The best part about all of this is Sampson’s official reaction, a statement which said he was “deeply disappointed” by the NCAA ruling and “things that happened on my watch and therefore I will take responsibility.” Uh…yeah, ok. You made phone calls to recruits. That’s a far cry from ‘happened on my watch’ and it’s even farther from ‘take full responsibility’. Taking full responsibility means admitting that you, Kelvin Sampson, repeatedly called players when you weren’t supposed to, even though you knew the rules. It means admitting that you not only knew the rules, but you did it because you thought it would help you land those players. It means admitting that you cheated, you knew you were cheating, and you did it anyway, and you shouldn’t have. That’s taking ‘full responsibility’.

All Sampson is doing is what has become common in the United States culture: break the rules, break the law, and then, even when caught, admit nothing. Then, go on about your life as though nothing ever happened and wait for people to forget.

Although I honestly don’t know how seriously making extra phone calls really ranks on the ‘rule breaking’ scale, it bothers me more that Sampson can’t even admit to this minor offense.

Coaching Basketball: The Secret Weapon

September 4, 2008

If you’ve ever been to a high profile AAU event, or been fortunate enough to be watching a closed team practice of a high profile NCAA team, you probably have seen a famous coach or two watching the action with a professional eye.

What if you could look over the shoulder of the best college coaches in the country, to see what they were writing on their notepad as they watched practice or a pickup game? What do they see? How will they describe the action? What magic do they have to impart on the players that will get those elusive wins, the championships, the NBA contracts?

How many more games could you win? How much better could you develop your players?

You might be shocked (and amazed!) that you can get your hands on those personal notes. Yes, really.

I’m talking Roy Williams, Bobby Knight, Bob McKillop. Bruce Pearl. Rick Pitino and Billy Donavon.

Okay, let that sink in, because I’m not done. And I am not kidding.

What about also getting notes from Bobby Cremmins and Coach K (yes, Olympic gold medal Coach K) to boot?

One of the coolest things I have ever come across is the Hoop Scoop coaching notes. It’s honestly hard to describe how fantastic Coach Peterman’s notes are, but suffice it to say, it is way more than a book on basketball drills or theory.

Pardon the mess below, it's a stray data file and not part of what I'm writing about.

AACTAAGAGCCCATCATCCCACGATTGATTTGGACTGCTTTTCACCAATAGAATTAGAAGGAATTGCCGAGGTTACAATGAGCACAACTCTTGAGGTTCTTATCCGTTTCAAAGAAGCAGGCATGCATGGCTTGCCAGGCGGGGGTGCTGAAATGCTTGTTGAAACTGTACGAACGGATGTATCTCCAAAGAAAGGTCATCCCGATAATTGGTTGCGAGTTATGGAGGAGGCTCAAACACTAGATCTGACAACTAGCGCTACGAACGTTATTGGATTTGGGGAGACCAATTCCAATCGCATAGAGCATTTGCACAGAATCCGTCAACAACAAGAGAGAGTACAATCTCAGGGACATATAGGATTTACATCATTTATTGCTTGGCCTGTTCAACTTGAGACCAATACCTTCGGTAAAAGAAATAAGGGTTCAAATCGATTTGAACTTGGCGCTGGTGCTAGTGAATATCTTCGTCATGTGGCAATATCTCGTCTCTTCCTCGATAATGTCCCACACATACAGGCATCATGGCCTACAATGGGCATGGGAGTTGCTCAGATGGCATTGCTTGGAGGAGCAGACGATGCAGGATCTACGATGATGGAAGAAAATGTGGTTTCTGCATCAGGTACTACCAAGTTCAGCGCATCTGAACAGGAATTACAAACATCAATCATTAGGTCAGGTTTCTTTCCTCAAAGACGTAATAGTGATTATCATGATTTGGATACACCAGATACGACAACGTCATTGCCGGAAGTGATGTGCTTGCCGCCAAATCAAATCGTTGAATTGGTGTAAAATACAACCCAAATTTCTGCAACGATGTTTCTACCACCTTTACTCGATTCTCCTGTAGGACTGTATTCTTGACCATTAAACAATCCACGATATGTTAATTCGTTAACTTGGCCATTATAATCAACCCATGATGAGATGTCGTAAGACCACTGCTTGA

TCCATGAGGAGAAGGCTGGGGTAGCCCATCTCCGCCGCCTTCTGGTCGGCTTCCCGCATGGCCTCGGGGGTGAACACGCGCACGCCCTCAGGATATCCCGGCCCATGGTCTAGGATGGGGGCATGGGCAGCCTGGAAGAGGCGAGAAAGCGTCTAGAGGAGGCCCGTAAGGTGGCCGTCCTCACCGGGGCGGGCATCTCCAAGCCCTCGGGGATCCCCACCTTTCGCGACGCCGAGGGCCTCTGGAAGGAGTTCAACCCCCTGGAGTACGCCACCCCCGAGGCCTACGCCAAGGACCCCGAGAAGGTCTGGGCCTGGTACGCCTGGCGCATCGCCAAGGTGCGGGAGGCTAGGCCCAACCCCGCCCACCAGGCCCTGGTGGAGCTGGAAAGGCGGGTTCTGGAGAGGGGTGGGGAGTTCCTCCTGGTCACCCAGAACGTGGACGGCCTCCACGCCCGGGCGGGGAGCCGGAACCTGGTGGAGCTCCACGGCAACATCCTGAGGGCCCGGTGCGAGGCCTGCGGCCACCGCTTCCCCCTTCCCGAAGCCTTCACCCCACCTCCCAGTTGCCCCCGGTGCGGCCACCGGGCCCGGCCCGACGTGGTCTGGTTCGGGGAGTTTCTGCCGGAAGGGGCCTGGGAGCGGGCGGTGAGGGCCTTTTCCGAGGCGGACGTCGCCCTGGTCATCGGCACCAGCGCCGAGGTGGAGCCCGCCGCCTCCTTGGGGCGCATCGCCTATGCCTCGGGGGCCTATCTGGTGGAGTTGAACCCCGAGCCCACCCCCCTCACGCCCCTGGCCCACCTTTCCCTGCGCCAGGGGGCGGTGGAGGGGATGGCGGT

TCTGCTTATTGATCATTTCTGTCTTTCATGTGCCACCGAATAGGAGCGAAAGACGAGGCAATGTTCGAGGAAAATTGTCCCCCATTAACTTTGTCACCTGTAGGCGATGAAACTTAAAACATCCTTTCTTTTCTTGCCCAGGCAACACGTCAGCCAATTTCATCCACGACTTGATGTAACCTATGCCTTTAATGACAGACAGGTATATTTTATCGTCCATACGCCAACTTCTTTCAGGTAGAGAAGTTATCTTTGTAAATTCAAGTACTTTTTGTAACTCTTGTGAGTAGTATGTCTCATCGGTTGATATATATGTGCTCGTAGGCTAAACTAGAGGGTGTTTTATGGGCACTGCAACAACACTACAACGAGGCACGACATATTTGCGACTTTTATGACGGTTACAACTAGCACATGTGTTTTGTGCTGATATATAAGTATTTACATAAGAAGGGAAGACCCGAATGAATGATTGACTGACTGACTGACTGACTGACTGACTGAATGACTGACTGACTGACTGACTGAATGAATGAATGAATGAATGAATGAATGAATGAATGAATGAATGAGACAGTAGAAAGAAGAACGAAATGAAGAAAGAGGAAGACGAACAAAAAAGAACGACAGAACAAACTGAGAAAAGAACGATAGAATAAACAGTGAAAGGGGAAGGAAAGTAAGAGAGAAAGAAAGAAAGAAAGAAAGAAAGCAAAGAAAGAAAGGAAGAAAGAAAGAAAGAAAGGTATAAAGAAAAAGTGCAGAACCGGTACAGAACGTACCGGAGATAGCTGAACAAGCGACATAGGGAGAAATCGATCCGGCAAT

It is no frills. The buy links on his site are not fancy, and the description of the book is even a bit vague. But it doesn’t need any of that marketing fluff because this package is absurdly good.

Coach Peterman has creds of his own, having coached at (Southwestern Oklahoma State University), NAIA (USAO), and JUCO Levels (Blinn College and Carl Albert State College) as well as high school. What he’s done is assemble basketball IQ from some of the greatest basketball minds in history.

The Hoop Scoop notes are personal notes – usually handwritten notes – of some of the greatest coaches ever to step on the court.

This is the personal insight of some of the greatest coaching minds. I think anyone who loves the game of basketball, coaches basketball at any level or plays basketball at any level should have a copy.

Consider just some of the things in these notes:

– Bobby Knight’s notes including the most underused move in basketball, and his concept of molding a game plan to personnel.

– Bruce Pearl’s 29 keys to an up-tempo transition defense, including tips for success, why the 1-2-1-1 full court press works and which book by a famous coach he recommends to help coaches and players get better.

– Roy Williams equation for why some talented players will get minutes in his system and why some will sit on the bench.

– The first thing Dave Odom teaches his players before anything else, and how he scouts other offenses and defenses

– The star players that Bill Russell and Bill Walton say you don’t want playing on your team.

– What John Wooden talked about more than winning and losing

– Gary Williams’ 11 points to implement pressure defense.

– Rick Pitino’s individual shooting workout for his players.

– Individual skill development from Billy Donavon, what he teaches first, and what specific points he teaches in specific drills such as the three man weave.

Honestly, I could go on and on. These notes are exhaustive, and trying to convey how much information is in there is almost impossible. It’s like pouring the greatest basketball knowledge in history through a funnel into your head…I’m shocked that these electronic books are so cheap.

The only thing I can say is that if you are a coach, a player or a serious fan, the only thing more astounding than the amount of great basketball knowledge is how little they cost. In an age where coaches’ clinics can run thousands of dollars, Coach Peterman’s notes are available for $14.95, and what’s even better, you can download them. I will tell you that the notes make up a BIG file…like 300 MB. This isn’t some thrown together e-book, this is the real deal and it will take a while to digest it. You can get it by clicking below:

Basketball Coaching Notes

There are several different versions of the notes available, but the first one I recommend is the Encyclopedia of Individual Instruction and Coaching Clinics.